Day 8

Over the course of the next few weeks, I’ll be posting a tastefully-edited version of the journal I kept during the time I spent in Iceland. You can find all the entries and more on the “Iceland Transcribed” page. 

For now I’m waiting in the lobby of Bus Hostel; the bus to Esjafjall [Ehs-hya-fyall] isn’t for another hour or so. I figured waiting inside was better than outside, in the rain.

I paid 800 ISK ($6.99 USD) for breakfast at the hostel, which consisted of yogurt, a bagel with butter and jam, and a cup of tea. It’s a steep price, but it’s the most food I’ve eaten in one sitting since I had dinner with Patty. It feels good to feel full.

I may go out for lunch or dinner after my hike – I need some protein and veggies in my diet. I texted my roommate last night requesting my first meal back at home be full of crunchy fruits and veggies. Instant noodles are cheap, but not satisfying.


What a hike! Everything hurts.


Fairly early on in the hike, I realized I was essentially playing “leap frog” with young guy in a plaid shirt. We exchanged a few words, and after the fourth exchange or so, I introduced myself and suggested we hike together, since it seemed like that’s what we were doing anyway.

His name is Jack, from southern California. He was on a stayover from visiting family in Europe, and had decided he may as well go on a hike while he was here.

The trail was broken into six sections, each one marked with a sign – written in Icelandic, of course. The only thing I could make sense of was the difficulty level, which was indicated by one, two, or three boots, with one being “easy”, two “moderate” and three “difficult”.


At home, an easy trail means it’s probably flat, possibly paved, and a five-year-old (or seventy-five-year-old) could manage it.
In Iceland, that does not seem to be the case.

Esja has a steep incline right off the bat, and the trails were incredibly rocky, unlike the dirt forest paths at home.

Since I couldn’t find a place for my pack before leaving, I had to carry it during my hike. By the time we reached the first sign post, I had shed all the extra layers I could get rid of. By the time we reached the fourth sign and the trail went from one boot to two boots, I was questioning my decision to hike with such a heavy pack. Beyond that point, I had to stop every few steps to catch my breath.

But I get intense when I’m on the side of a mountain.

At one point, Jack wanted to know how heavy my pack really was. He threw it on his back and exclaimed, “You’ve been carrying this the whole time?! There’s no way I could have done that!”

He’s not a large person, but it felt good to have a member of the opposite sex (or really anyone) be incredulous at what I’m capable of.

I encouraged Jack onward, and he, me. Feeding off each other’s energy,  we continued to sign six, which indicated the path to the top was “three boots” difficult. We continued on until we found a mostly-flat spot to rest.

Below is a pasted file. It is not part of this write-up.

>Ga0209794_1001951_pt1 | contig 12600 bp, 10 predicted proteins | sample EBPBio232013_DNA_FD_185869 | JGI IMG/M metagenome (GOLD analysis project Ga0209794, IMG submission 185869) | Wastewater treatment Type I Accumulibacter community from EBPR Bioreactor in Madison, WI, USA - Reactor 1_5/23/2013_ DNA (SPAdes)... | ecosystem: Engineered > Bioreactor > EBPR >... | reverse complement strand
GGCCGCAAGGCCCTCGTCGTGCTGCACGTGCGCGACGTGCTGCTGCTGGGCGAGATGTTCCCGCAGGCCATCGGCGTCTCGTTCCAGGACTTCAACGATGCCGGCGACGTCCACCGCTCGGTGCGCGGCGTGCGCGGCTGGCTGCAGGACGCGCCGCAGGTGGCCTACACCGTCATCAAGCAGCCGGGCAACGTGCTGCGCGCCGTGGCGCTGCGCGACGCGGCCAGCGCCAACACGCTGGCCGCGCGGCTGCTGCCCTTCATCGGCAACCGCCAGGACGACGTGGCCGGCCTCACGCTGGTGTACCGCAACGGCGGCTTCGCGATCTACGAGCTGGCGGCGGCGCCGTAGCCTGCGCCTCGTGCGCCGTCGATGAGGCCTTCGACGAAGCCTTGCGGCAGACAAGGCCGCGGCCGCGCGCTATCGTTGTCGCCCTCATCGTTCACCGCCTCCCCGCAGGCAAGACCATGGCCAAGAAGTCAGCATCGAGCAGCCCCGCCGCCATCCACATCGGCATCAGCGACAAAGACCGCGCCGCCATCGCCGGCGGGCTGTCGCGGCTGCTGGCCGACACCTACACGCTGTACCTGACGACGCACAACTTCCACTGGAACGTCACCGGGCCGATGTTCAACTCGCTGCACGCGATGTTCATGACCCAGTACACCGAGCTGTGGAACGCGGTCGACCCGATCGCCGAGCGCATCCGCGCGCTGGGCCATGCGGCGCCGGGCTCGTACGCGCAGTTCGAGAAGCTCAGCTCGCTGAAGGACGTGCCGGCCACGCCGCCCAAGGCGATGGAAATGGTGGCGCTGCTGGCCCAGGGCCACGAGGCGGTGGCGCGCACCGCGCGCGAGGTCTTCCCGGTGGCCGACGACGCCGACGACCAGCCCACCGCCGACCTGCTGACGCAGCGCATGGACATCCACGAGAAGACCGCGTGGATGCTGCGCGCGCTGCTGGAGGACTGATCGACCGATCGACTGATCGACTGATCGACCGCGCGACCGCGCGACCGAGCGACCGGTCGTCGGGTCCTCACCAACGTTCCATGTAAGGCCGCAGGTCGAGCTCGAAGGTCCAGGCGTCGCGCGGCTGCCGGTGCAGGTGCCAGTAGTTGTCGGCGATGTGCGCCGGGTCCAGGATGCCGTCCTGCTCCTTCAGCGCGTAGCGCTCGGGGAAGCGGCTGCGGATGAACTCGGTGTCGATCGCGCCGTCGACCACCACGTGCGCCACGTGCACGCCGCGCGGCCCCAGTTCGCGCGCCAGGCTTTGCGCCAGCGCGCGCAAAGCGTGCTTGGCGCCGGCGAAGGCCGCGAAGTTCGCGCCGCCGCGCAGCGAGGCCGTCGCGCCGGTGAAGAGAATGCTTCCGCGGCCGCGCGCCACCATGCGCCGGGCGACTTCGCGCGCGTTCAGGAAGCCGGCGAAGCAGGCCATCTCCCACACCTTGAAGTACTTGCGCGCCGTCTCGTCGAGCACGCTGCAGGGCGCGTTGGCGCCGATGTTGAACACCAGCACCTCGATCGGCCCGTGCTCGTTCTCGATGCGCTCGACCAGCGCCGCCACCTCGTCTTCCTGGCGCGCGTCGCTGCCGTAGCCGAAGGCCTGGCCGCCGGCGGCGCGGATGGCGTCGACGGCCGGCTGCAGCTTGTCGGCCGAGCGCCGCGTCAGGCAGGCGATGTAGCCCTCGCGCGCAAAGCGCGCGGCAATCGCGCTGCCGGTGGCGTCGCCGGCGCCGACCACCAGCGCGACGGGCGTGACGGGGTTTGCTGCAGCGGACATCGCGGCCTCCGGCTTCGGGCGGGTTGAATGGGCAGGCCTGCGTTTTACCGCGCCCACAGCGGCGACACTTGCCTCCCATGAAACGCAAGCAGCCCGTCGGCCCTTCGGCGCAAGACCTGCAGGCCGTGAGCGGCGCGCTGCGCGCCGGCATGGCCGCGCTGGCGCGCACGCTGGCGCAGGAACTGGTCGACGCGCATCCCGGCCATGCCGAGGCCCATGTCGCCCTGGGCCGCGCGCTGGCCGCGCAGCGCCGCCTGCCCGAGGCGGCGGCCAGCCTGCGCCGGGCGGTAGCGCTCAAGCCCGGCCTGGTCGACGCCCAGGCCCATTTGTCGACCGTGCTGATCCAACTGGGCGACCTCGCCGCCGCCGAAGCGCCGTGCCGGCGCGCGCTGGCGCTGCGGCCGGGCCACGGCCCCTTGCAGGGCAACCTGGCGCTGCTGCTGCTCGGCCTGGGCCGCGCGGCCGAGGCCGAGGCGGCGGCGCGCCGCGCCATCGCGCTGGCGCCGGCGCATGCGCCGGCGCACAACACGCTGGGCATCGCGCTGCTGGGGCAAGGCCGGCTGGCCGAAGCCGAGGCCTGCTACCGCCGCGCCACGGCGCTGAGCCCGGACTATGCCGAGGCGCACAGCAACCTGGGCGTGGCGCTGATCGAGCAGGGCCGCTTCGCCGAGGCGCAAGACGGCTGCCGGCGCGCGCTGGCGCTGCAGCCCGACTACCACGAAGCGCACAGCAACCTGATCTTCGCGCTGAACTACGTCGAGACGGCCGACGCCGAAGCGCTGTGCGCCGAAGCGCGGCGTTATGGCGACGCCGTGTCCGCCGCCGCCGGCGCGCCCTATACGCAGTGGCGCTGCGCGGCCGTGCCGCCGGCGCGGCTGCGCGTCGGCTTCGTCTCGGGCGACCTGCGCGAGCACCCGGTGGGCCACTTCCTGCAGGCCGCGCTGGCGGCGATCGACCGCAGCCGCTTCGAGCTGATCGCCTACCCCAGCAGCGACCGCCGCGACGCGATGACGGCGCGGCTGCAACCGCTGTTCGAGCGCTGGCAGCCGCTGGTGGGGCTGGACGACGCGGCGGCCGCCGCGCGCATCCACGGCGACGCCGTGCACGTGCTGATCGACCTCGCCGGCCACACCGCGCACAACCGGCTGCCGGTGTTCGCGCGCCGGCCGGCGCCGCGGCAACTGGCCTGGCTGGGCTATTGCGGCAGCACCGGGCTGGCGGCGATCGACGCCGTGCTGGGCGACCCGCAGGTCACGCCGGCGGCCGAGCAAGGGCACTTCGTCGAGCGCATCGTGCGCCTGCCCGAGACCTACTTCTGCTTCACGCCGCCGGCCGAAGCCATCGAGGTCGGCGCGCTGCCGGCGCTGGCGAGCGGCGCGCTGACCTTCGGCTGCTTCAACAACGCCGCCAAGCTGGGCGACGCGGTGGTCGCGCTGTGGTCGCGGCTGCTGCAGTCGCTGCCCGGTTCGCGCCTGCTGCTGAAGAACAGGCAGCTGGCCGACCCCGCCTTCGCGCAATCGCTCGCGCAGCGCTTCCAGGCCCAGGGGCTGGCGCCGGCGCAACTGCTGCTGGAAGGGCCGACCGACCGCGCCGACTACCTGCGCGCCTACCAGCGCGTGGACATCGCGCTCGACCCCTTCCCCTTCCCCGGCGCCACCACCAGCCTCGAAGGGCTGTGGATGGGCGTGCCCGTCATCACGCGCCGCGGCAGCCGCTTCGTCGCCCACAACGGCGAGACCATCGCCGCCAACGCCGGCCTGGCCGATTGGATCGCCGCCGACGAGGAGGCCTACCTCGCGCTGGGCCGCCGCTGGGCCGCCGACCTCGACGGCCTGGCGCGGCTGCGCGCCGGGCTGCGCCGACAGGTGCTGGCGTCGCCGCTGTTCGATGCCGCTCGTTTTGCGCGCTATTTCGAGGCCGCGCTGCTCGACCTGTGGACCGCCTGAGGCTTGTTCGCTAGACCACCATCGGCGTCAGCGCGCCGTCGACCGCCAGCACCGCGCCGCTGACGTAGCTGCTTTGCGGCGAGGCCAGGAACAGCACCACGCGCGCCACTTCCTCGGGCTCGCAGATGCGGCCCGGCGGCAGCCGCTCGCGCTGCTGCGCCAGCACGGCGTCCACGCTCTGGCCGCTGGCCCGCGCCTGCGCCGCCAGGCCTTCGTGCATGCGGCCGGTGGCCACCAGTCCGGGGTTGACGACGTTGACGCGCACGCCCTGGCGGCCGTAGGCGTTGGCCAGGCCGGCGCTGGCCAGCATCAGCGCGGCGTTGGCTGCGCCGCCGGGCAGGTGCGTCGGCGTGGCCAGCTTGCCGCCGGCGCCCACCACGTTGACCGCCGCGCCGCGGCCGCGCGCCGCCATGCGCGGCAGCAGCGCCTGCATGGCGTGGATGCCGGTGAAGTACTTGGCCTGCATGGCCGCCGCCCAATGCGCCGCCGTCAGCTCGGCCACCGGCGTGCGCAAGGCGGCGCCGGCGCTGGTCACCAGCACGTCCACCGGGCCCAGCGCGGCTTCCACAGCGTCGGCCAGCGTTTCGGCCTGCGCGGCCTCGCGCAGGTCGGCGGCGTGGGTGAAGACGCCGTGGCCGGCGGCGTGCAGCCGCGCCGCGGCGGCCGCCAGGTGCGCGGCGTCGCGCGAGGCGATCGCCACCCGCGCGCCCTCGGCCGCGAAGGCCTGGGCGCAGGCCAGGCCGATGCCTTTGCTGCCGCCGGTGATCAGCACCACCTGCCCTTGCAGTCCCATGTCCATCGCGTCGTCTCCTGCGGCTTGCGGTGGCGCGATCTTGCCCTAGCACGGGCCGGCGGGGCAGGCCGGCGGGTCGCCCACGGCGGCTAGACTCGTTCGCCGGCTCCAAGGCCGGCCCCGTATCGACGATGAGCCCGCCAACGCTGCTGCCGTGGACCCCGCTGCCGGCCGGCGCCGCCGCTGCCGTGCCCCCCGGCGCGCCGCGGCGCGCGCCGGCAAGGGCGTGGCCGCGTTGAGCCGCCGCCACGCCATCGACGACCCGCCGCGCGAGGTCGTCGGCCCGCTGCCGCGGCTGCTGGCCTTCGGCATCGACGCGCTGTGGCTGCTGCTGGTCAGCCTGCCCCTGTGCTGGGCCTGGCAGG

Beyond the sixth sign, the “trail” was really only indicated by a chain to hold on to as you were to then walk along the cliff face, like a mountain goat. I left my pack with Jack as he snacked, and followed the chain for a ways.

Facing the city.

The view from the almost-top was incredible. I could see Reykjavik across the harbor, even with the clouds rolling in, enshrouding the world in a grayness that looked like dreams. But the most stunning things were the colors: the gray of the clouds and the icy crystalline of the streams; the green, grassy moss against the black lava rock that forms the mountain; the purple of the clovers and the redness of my heart as it thuds behind my eyelids.

Looking up at the peak.

As I ate lunch in the midst of a cloud, it was like dining with the gods.


The way back down and into town was uneventful. I forgot which bus stop to get off at back in Reykjavik, and ended up about a mile and a half away from the hostel, with an empty stomach and a heavy pack. Thankfully, my route took me by one of the countless hot dog stands here in Iceland, so I grabbed a bite.
The sign outside the shop proudly proclaimed, “The Most Famous Hot Dogs In Iceland!” I can confirm that it was… a hot dog. It was food, and I needed it, so it was gone by the time I reached the hostel at the end of the block, regardless of how good (or bad) the food itself was.


After some careful assessment, I decided I didn’t want to pay 700 ISK (somewhere around $6 USD) to do laundry, so I hand-washed the clothes that I desperately needed, and I guess I’ll just smell bad for the rest of my trip.

I should go out and find some food for the next couple of days, but my blisters and I loathe the thought of putting on shoes. Perhaps I’ll seek out a market before my horseback tour in the morning.

Facing South.

I do feel a bit homesick still, but not as much as I did in Akranes. I overheard some Canadian girls on the bus loudly talking about their time in the city. As obnoxious as these girls were, hearing them made me long for home.
But, they repeated multiple times that they wished they had more time than a week in Iceland. And that made me glad for my extended stay, because I can do whatever I want with no worry about time constraints.

Besides, I have the rest of my life to be at home, but only twenty-eight more days here in Iceland.


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